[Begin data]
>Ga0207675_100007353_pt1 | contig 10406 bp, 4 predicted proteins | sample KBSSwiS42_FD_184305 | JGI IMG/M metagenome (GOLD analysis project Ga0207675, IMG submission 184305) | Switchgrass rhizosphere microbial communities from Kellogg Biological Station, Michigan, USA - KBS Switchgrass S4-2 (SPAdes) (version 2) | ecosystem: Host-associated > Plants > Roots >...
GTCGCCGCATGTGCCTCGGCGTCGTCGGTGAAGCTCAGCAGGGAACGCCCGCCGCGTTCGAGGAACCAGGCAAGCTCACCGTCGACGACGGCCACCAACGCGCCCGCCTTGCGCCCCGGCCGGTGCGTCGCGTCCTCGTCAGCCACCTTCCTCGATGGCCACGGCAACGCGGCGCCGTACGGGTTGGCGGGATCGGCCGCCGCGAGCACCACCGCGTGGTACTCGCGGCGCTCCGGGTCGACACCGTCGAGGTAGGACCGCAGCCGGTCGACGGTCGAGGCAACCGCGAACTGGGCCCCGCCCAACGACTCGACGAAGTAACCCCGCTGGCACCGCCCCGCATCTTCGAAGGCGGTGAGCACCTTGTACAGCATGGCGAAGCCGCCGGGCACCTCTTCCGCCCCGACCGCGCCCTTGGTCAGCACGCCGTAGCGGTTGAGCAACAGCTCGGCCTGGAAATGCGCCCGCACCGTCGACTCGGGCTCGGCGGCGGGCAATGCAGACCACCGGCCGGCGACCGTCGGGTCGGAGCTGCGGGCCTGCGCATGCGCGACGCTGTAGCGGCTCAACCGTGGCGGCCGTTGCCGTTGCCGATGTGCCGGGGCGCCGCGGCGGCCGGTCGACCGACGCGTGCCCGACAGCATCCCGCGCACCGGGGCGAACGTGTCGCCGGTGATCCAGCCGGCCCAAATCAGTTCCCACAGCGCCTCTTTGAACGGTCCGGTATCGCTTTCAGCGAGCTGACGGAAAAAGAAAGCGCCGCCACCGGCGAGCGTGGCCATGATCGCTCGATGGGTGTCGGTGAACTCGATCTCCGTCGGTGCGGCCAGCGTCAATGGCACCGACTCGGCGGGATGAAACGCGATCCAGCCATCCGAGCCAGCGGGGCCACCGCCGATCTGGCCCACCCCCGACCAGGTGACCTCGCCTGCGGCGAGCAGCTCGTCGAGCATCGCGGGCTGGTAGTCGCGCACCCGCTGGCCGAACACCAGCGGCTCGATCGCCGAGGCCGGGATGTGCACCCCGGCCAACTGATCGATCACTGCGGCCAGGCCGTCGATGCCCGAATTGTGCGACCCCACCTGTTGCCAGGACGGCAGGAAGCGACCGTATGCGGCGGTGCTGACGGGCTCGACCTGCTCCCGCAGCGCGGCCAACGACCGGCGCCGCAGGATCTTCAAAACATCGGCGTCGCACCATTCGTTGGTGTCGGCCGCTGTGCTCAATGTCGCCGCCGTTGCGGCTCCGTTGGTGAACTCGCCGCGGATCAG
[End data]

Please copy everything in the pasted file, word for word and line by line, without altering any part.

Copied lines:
>Ga0207675_100007353_pt1 | contig 10406 bp, 4 predicted proteins | sample KBSSwiS42_FD_184305 | JGI IMG/M metagenome (GOLD analysis project Ga0207675, IMG submission 184305) | Switchgrass rhizosphere microbial communities from Kellogg Biological Station, Michigan, USA - KBS Switchgrass S4-2 (SPAdes) (version 2) | ecosystem: Host-associated > Plants > Roots >...
GTCGCCGCATGTGCCTCGGCGTCGTCGGTGAAGCTCAGCAGGGAACGCCCGCCGCGTTCGAGGAACCAGGCAAGCTCACCGTCGACGACGGCCACCAACGCGCCCGCCTTGCGCCCCGGCCGGTGCGTCGCGTCCTCGTCAGCCACCTTCCTCGATGGCCACGGCAACGCGGCGCCGTACGGGTTGGCGGGATCGGCCGCCGCGAGCACCACCGCGTGGTACTCGCGGCGCTCCGGGTCGACACCGTCGAGGTAGGACCGCAGCCGGTCGACGGTCGAGGCAACCGCGAACTGGGCCCCGCCCAACGACTCGACGAAGTAACCCCGCTGGCACCGCCCCGCATCTTCGAAGGCGGTGAGCACCTTGTACAGCATGGCGAAGCCGCCGGGCACCTCTTCCGCCCCGACCGCGCCCTTGGTCAGCACGCCGTAGCGGTTGAGCAACAGCTCGGCCTGGAAATGCGCCCGCACCGTCGACTCGGGCTCGGCGGCGGGCAATGCAGACCACCGGCCGGCGACCGTCGGGTCGGAGCTGCGGGCCTGCGCATGCGCGACGCTGTAGCGGCTCAACCGTGGCGGCCGTTGCCGTTGCCGATGTGCCGGGGCGCCGCGGCGGCCGGTCGACCGACGCGTGCCCGACAGCATCCCGCGCACCGGGGCGAACGTGTCGCCGGTGATCCAGCCGGCCCAAATCAGTTCCCACAGCGCCTCTTTGAACGGTCCGGTATCGCTTTCAGCGAGCTGACGGAAAAAGAAAGCGCCGCCACCGGCGAGCGTGGCCATGATCGCTCGATGGGTGTCGGTGAACTCGATCTCCGTCGGTGCGGCCAGCGTCAATGGCACCGACTCGGCGGGATGAAACGCGATCCAGCCATCCGAGCCAGCGGGGCCACCGCCGATCTGGCCCACCCCCGACCAGGTGACCTCGCCTGCGGCGAGCAGCTCGTCGAGCATCGCGGGCTGGTAGTCGCGCACCCGCTGGCCGAACACCAGCGGCTCGATCGCCGAGGCCGGGATGTGCACCCCGGCCAACTGATCGATCACTGCGGCCAGGCCGTCGATGCCCGAATTGTGCGACCCCACCTGTTGCCAGGACGGCAGGAAGCGACCGTATGCGGCGGTGCTGACGGGCTCGACCTGCTCCCGCAGCGCGGCCAACGACCGGCGCCGCAGGATCTTCAAAACATCGGCGTCGCACCATTCGTTGGTGTCGGCCGCTGTGCTCAATGTCGCCGCCGTTGCGGCTCCGTTGGTGAACTCGCCGCGGATCAG